I did not know my grandfathers very well. They both were born in the 1880s and died in the early 1960s when I was 8 or 9 years old. My grandmothers died shortly before and after I was born.

Those were different times. My mother’s father, Grandpa Baker, lived in the house he and his sons had built around 1920 on Avalon Road in Portland. My mother, Connie, grew up there, born the youngest of 11 children in 1925. Grandpa was a jack of all trades from the Boothbay area, where his (our) family arrived in the 1760s. He had farmed in Vermont for a while before returning to Maine where he and a couple of my uncles started a repair business called Portland Glass Co. He was a heavy-set, gruff old guy with a cane, that is practically all I remember of him.

Except for one thing.

One day when he was sitting in a chair with his two hands resting on the cane, I heard him say in his scratchy, growly, old-man voice, “Man will never walk on the moon. It’s impossible.”

This was around the time President John F. Kennedy called for an all-out effort to land men (men) on the moon. Which, you may recall, succeeded.

I was remembering Grandpa Baker’s pronouncement last week when I read that between the beginning of March and the end of April this year, the average ocean sea surface temperature over the whole Earth rose by .36 degrees Fahrenheit. That is an incredible increase to take place in what amounts to a tiny fraction of a geologic second.


The oceanographers are not sure what to make of it. They’ve known for decades that the ocean is warming and expanding as it sucks up most of the heat generated through the greenhouse effect, which for the last roughly 250 years has been stoked by humans burning oil and coal and sending enormous amounts of carbon into the atmosphere. These are known facts.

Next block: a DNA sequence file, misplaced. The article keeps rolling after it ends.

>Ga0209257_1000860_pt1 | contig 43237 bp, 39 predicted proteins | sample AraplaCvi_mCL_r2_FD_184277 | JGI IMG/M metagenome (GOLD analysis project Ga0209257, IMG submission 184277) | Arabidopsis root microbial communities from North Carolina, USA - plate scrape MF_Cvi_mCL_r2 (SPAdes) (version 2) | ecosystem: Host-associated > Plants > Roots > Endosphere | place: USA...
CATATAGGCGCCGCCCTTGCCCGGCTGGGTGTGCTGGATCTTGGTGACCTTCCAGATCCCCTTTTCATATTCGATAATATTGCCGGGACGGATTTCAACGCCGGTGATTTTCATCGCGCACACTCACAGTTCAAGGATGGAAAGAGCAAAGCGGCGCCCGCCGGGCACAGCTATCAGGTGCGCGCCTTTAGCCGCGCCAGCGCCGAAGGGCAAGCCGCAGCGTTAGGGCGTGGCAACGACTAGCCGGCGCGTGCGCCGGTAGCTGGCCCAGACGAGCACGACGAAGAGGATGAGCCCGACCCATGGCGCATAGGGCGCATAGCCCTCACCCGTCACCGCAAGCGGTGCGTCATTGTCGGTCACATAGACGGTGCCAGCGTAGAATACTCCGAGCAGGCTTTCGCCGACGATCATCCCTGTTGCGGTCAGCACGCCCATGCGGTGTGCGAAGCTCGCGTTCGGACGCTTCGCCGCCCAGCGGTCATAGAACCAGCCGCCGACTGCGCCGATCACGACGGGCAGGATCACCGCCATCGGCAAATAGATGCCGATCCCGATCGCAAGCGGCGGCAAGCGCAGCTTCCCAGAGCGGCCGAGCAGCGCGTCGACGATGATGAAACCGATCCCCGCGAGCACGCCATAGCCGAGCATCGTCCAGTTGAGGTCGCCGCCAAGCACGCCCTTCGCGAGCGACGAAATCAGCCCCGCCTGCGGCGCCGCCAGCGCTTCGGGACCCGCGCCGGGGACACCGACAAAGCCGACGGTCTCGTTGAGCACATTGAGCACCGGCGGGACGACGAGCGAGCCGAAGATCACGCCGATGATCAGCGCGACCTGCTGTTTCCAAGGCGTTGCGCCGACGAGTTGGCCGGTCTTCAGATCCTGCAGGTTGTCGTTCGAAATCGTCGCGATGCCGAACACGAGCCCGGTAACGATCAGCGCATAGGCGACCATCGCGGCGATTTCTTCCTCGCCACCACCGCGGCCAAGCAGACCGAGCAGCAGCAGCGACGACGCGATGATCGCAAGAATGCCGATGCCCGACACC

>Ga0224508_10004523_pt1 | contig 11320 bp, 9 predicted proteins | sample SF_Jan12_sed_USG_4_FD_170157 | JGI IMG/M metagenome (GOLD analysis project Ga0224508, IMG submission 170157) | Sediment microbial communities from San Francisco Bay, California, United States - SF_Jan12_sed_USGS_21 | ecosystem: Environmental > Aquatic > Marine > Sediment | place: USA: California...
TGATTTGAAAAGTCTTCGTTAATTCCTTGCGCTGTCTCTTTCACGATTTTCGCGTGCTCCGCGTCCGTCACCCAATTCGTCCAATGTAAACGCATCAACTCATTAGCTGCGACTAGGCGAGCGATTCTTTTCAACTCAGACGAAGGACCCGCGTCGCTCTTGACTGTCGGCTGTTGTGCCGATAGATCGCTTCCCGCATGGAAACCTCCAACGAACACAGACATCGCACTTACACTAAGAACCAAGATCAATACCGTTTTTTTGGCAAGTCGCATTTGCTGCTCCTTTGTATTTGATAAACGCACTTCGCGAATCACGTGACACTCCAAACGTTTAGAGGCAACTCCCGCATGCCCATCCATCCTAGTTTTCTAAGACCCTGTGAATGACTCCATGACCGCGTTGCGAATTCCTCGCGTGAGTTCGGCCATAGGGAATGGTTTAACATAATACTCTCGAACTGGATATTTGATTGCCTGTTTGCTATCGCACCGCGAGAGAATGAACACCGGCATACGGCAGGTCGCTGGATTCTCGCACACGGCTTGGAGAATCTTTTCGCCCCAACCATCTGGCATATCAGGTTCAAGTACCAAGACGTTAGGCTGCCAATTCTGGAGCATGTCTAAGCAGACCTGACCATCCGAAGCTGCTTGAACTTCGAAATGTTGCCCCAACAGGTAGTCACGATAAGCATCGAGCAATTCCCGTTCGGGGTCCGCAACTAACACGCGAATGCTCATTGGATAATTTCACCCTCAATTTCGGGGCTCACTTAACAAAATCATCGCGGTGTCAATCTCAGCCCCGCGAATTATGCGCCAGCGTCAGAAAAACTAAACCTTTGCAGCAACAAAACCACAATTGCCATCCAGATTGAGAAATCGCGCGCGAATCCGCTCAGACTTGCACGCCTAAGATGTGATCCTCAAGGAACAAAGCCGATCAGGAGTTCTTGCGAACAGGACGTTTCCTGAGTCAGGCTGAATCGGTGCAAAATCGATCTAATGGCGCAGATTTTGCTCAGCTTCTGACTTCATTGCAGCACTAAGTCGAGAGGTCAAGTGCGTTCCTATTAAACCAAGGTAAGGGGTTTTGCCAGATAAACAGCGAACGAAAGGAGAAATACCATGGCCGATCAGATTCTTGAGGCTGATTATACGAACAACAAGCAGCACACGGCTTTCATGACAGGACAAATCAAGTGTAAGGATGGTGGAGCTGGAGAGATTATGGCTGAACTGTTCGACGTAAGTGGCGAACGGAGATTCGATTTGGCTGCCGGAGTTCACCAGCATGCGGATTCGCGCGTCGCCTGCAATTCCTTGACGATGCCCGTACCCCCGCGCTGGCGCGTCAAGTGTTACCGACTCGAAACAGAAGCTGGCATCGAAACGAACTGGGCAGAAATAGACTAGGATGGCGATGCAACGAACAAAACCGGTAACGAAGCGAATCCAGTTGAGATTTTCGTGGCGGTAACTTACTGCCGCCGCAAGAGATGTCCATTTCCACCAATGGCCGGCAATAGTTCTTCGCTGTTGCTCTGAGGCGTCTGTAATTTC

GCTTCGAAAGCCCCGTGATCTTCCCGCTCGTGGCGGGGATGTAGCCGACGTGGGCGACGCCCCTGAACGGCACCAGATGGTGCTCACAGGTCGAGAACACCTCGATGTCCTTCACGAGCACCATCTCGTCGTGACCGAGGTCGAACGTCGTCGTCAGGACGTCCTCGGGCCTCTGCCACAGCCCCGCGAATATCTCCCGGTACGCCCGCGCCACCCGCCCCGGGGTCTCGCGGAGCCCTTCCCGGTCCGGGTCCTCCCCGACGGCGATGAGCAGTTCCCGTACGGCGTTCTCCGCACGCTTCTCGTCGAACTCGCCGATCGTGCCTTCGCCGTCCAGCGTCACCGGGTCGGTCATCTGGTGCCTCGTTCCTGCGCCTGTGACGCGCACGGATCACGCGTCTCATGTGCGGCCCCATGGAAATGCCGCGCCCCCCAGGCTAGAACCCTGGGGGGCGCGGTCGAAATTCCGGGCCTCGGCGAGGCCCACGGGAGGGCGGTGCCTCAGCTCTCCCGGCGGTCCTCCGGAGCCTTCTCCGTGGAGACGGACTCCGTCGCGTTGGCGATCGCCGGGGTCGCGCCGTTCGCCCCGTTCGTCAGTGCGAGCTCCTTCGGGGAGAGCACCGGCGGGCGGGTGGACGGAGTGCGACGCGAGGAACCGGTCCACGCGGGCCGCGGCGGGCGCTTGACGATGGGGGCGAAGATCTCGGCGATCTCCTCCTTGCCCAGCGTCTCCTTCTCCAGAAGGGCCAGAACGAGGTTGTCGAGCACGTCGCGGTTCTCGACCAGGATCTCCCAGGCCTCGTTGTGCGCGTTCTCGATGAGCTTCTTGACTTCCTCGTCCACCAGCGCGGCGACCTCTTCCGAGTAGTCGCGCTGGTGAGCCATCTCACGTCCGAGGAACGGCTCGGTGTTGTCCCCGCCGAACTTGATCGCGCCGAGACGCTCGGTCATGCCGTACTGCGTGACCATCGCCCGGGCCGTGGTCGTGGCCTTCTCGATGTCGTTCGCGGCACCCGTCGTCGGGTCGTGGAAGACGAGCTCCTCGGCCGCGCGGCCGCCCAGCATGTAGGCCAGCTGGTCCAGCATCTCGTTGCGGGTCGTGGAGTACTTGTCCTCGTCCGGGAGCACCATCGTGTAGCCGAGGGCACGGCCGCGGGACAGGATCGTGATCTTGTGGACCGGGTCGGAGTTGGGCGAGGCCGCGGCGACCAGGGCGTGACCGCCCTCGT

Climate scientists have also known for 10 years or more that the warming caused by the greenhouse gas emissions is happening more quickly than the models of the 1990s and 2000s predicted. But this thing about the ocean temperature rising one-third of a degree in less than two months has taken them by surprise.

Average global sea surface temperatures, 1981-2023. The heavy black line shows temperatures for 2023. Graphic courtesy of Climate Change Institute, University of Maine

They think it could be an unusually strong precursor of El Niño, which is a warming of the Pacific Ocean off South America that happens roughly every two to seven years. El Niño flows warm air and moisture all around, causing disruptions in global weather patterns, including making warmer winters. El Niño events are becoming more frequent and intense because of climate change. Maine’s unusually warm winter of 2016 was spurred by El Niño.

Ocean warming due to climate change is already destroying beaches and coastlines and disrupting fisheries, including Maine’s lobster fishery. Is the ocean expanding even more quickly than anybody who knows what’s going on suspects?

These unsettling facts about rising temperatures reminded me of an email I received awhile back in response to another Backyard Naturalist climate report. “Climate change is natural. Mankind CANNOT kill the planet,” the writer growled, amid adolescent insults. Those sentences echoed right down the same time and syntax tunnel with Grandpa Baker’s pronouncement about the unreachable moon.

No one is left from the 19th century now, but as the email writer’s words demonstrate, their beliefs are. Some of those beliefs, involving Earth science, are no longer true. Mankind can kill the planet, has been doing so, and can step back from it. Other beliefs, involving ancient perennial values, are clearer than ever. Hopefully there will be a woman on the moon in the next few years.

Meanwhile, tides and temperatures are rising.

Dana Wilde lives in Troy. You can contact him at dwilde.naturalist@gmail.com. His book “Summer to Fall” is available from North Country Press. Backyard Naturalist appears the second and fourth Thursdays each month.

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